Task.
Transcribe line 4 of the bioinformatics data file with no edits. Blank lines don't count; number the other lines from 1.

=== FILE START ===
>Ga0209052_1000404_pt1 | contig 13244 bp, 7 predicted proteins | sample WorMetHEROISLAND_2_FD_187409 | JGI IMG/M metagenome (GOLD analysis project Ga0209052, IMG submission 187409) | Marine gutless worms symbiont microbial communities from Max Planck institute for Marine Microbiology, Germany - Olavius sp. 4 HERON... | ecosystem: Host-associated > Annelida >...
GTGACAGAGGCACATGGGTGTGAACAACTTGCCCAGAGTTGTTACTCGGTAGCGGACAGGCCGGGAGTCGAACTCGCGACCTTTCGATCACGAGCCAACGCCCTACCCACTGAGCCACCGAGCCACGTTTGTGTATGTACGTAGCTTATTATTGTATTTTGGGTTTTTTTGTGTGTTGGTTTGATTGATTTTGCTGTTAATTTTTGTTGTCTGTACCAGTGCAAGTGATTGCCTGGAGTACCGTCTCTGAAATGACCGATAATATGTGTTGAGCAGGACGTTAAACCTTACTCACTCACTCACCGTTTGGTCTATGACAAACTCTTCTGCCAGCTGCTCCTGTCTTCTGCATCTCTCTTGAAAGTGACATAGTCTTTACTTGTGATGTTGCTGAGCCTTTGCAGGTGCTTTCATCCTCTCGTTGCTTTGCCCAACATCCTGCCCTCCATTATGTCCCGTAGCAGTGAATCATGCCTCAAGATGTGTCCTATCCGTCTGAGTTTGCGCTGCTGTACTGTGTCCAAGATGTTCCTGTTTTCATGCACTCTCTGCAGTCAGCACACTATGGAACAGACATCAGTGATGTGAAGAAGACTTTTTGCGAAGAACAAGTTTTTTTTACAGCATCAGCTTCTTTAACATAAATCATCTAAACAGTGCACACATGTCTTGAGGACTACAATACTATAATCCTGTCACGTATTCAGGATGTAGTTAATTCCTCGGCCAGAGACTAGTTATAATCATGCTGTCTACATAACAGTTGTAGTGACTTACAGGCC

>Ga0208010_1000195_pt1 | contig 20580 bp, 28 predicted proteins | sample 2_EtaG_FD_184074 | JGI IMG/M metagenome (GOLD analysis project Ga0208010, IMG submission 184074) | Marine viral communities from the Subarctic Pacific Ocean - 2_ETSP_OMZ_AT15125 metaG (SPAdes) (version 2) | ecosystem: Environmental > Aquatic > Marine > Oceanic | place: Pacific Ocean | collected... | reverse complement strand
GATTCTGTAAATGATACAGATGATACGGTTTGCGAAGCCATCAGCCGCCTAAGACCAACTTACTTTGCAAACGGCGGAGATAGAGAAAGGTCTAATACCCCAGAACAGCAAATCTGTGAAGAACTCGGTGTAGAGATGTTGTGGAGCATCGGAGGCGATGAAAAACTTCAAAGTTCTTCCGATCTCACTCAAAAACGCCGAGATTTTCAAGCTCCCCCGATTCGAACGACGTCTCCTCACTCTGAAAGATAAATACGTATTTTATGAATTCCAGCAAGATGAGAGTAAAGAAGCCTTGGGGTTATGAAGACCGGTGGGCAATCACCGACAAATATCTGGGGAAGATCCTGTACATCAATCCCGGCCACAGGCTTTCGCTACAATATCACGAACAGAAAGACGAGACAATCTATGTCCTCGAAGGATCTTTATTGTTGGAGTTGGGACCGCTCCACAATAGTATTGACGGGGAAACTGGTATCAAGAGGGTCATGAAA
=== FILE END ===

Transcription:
GATTCTGTAAATGATACAGATGATACGGTTTGCGAAGCCATCAGCCGCCTAAGACCAACTTACTTTGCAAACGGCGGAGATAGAGAAAGGTCTAATACCCCAGAACAGCAAATCTGTGAAGAACTCGGTGTAGAGATGTTGTGGAGCATCGGAGGCGATGAAAAACTTCAAAGTTCTTCCGATCTCACTCAAAAACGCCGAGATTTTCAAGCTCCCCCGATTCGAACGACGTCTCCTCACTCTGAAAGATAAATACGTATTTTATGAATTCCAGCAAGATGAGAGTAAAGAAGCCTTGGGGTTATGAAGACCGGTGGGCAATCACCGACAAATATCTGGGGAAGATCCTGTACATCAATCCCGGCCACAGGCTTTCGCTACAATATCACGAACAGAAAGACGAGACAATCTATGTCCTCGAAGGATCTTTATTGTTGGAGTTGGGACCGCTCCACAATAGTATTGACGGGGAAACTGGTATCAAGAGGGTCATGAAA